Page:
Legal Weed: 40 Percent of Canadian Cannabis Users Admit to Driving Stoned

A large segment of Canadian cannabis users has admitted to driving within two hours of consuming the drug, a survey released by the country’s government on Monday has revealed.

Some 40 percent of survey respondents who had used cannabis within the past year said they have previously driven after two hours of smoking or ingesting. Of those, 43 percent said they had driven stoned since recreational cannabis legalization went into effect on October 17, while 27 percent had done so within the past year, Canada’s Global News reported. The report also pointed out that these levels had not changed over the previous year.

While many Canadians may be driving stoned, police across the country have not noticed an uptick in pot-impaired drivers in the past month. The Canadian Press interviewed police departments across the country and reported last week that initial data and impressions of officers suggested there has not been an increase since recreational legalization.

GettyImages-1052404072 A woman smokes a marijuana cigarette during a legalization party at Trinity Bellwoods Park, in Toronto, on October 17. A large segment of Canadian cannabis users has admitted to driving within two hours of using the drug, GEOFF ROBINS/AFP/Getty Images

“In our department, there’s certainly no rise in impaired driving by [marijuana],” Sergeant Joe Cantelo of the Kennebecasis Regional Police Force in New Brunswick told the news agency. But he noted that his department had been “catching a lot of high school kids” prior to legalization “because marijuana has seemed to be kind of mainstream forever.”

However, as the new survey explained, the level of Canadians who admitted to driving while high has not increased over 2017. But the number of individuals who admitted to using cannabis and alcohol together before driving has grown. Those who said they had driven within two hours of using marijuana were also asked whether they did so when they consumed alcohol at the same time.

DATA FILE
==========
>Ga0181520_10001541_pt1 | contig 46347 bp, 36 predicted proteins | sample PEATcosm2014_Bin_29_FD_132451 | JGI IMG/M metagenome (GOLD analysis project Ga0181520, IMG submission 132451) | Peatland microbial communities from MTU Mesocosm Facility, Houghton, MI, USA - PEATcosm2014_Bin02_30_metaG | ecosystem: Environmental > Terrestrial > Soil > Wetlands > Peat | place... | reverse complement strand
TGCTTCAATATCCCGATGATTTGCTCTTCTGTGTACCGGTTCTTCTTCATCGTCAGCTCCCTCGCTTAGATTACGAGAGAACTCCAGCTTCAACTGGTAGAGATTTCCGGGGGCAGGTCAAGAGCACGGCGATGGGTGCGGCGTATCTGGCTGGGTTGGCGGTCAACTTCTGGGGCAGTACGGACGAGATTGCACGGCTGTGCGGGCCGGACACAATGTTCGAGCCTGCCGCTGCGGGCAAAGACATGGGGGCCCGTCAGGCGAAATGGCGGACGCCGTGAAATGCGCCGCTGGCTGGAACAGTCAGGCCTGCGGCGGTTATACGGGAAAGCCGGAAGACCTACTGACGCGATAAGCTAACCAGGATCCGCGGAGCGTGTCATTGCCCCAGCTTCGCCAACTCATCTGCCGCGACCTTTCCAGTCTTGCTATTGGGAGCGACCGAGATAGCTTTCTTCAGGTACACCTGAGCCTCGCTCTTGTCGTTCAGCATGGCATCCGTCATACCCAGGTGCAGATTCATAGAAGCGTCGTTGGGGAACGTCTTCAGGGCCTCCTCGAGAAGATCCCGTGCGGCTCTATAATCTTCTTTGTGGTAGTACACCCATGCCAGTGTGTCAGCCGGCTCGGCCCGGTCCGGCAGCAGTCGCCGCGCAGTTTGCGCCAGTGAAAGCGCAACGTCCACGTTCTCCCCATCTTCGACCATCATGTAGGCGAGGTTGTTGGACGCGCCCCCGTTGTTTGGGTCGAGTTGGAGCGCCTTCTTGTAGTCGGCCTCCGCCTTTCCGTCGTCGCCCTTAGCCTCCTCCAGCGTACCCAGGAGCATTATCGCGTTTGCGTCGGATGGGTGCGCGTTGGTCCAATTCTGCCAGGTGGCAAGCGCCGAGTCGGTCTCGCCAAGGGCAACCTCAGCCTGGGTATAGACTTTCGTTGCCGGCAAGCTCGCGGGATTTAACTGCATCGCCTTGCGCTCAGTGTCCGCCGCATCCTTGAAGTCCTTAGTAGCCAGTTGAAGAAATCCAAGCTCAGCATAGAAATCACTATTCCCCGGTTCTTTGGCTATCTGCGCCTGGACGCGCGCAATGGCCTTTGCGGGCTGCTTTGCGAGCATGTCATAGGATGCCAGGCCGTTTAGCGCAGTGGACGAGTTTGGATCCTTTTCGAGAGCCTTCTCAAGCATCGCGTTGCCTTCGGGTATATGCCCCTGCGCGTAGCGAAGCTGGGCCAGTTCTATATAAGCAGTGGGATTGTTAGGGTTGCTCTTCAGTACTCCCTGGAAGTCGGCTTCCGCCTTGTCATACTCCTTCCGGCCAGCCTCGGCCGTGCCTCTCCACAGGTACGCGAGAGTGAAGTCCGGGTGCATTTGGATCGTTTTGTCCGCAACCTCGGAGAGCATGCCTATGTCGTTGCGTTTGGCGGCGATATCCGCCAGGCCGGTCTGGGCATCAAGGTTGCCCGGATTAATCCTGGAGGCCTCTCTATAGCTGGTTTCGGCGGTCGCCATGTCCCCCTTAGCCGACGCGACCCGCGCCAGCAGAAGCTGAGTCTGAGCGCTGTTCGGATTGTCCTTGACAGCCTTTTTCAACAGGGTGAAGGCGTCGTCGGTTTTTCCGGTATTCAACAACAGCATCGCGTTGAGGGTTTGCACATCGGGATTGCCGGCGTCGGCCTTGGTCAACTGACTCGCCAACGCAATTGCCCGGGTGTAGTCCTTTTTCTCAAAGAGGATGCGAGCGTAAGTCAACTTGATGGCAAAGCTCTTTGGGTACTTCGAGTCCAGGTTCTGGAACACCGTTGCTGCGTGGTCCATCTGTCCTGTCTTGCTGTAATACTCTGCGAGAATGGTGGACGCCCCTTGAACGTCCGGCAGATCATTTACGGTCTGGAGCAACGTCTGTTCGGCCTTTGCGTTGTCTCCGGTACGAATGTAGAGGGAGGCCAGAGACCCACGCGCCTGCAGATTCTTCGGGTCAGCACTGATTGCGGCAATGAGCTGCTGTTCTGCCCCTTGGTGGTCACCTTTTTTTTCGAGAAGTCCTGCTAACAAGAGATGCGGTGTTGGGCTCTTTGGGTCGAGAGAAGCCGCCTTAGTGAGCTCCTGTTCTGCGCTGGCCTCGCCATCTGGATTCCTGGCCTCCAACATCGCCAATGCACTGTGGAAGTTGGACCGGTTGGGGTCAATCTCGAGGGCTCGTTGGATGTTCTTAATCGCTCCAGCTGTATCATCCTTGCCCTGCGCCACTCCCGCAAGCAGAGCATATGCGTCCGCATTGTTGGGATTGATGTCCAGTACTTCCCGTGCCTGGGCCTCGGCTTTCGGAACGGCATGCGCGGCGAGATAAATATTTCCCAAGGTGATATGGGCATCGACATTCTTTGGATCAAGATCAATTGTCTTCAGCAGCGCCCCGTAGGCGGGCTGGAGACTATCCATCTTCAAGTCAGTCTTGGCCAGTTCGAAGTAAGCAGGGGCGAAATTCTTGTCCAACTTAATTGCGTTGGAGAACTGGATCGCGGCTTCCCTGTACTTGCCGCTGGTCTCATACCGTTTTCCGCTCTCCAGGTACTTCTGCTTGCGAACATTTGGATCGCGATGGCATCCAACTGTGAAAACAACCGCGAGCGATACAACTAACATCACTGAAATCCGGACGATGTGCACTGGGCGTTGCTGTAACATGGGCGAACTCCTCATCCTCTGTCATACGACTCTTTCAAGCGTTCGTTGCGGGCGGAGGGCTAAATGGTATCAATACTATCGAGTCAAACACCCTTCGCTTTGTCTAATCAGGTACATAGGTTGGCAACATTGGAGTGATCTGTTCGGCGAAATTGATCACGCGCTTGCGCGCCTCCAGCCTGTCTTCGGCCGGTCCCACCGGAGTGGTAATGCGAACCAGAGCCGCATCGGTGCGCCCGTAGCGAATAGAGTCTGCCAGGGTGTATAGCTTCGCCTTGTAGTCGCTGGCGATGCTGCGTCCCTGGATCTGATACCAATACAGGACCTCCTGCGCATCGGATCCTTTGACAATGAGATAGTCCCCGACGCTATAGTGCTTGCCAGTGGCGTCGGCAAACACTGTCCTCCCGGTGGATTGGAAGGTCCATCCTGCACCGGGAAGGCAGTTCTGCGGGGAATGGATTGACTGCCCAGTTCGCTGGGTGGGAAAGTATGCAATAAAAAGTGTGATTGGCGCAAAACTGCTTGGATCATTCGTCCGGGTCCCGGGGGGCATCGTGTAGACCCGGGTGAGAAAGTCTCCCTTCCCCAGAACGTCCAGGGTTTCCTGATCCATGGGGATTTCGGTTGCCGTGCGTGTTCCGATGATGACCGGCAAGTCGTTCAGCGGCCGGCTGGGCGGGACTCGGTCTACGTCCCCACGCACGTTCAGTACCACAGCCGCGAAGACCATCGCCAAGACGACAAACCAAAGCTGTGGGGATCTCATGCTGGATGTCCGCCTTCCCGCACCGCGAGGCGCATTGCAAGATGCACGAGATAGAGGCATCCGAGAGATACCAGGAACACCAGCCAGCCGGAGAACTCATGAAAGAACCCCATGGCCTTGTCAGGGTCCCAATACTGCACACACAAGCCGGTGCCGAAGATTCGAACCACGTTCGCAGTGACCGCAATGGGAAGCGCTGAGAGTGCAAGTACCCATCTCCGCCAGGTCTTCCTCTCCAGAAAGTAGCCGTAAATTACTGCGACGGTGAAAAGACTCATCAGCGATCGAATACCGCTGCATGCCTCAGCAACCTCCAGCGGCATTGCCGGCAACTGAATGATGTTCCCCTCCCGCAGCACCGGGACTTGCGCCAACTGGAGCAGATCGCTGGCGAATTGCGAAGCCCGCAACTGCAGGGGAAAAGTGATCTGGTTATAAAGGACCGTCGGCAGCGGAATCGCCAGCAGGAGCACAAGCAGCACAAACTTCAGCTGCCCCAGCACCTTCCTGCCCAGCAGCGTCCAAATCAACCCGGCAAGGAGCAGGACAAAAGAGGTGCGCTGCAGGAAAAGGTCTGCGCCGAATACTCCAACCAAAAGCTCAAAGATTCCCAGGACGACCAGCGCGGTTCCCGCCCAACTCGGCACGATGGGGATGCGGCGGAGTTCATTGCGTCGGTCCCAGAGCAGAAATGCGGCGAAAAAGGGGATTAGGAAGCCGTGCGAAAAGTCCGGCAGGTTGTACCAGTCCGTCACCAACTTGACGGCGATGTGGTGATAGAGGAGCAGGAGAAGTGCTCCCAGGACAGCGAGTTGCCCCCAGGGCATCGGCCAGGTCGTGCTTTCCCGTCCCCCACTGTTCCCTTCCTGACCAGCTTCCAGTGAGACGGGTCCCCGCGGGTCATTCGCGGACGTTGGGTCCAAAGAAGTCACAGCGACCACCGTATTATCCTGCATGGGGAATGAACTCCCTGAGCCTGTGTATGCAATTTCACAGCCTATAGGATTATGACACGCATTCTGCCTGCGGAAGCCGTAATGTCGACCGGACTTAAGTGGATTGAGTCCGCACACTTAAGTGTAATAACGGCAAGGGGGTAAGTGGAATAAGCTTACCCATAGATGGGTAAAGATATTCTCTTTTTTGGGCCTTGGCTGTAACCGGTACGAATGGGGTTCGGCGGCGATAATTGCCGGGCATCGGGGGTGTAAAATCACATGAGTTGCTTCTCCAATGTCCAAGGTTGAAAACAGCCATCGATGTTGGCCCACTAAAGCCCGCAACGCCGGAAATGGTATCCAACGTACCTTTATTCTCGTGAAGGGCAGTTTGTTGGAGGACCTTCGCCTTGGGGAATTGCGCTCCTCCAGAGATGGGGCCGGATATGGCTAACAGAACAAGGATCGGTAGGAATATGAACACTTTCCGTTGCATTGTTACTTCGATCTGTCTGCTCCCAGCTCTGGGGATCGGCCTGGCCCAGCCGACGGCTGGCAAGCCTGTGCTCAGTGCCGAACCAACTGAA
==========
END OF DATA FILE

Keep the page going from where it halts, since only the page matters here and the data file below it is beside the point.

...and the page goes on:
“Twenty-five percent of these people reported that they had driven a vehicle within two hours of using cannabis in combination with alcohol, an increase from 15% in 2017, and of those who had driven after using cannabis in combination with alcohol, 33% did so within the past 30 days, unchanged from 2017,” the report summary said.

An increase in stoned drivers is often cited as a prominent concern by opponents of cannabis legalization. Colorado, which voted to legalize recreational weed in 2012, has seen an increase in marijuana-related traffic fatalities in the past few years. A survey by the Colorado Department of Transportation revealed that more than half of cannabis users admitted to driving within two hours of consuming cannabis in the past 30 days, The Denver Post reported in March.

GettyImages-1052386152 A man rolls a marijuana cigarette at Bellwoods Park, in Toronto, on October 17. GEOFF ROBINS/AFP/Getty Images

A problem facing police officers is the lack of well-established methods to test whether drivers are high. In the past, they have largely depended on field sobriety tests developed to nab drunken drivers or on personal observation. Breathalyzer and saliva tests for THC, the principal psychoactive ingredient in cannabis, have been developed but are not yet in widespread use.

According to the Canadian government, marijuana impairment can last up to 24 hours after use. The effects of THC wear off at different rates depending on a range of factors, including how much was consumed, how often the user consumes and whether the drug was ingested or smoked.

Join the Discussion

Editor's Pick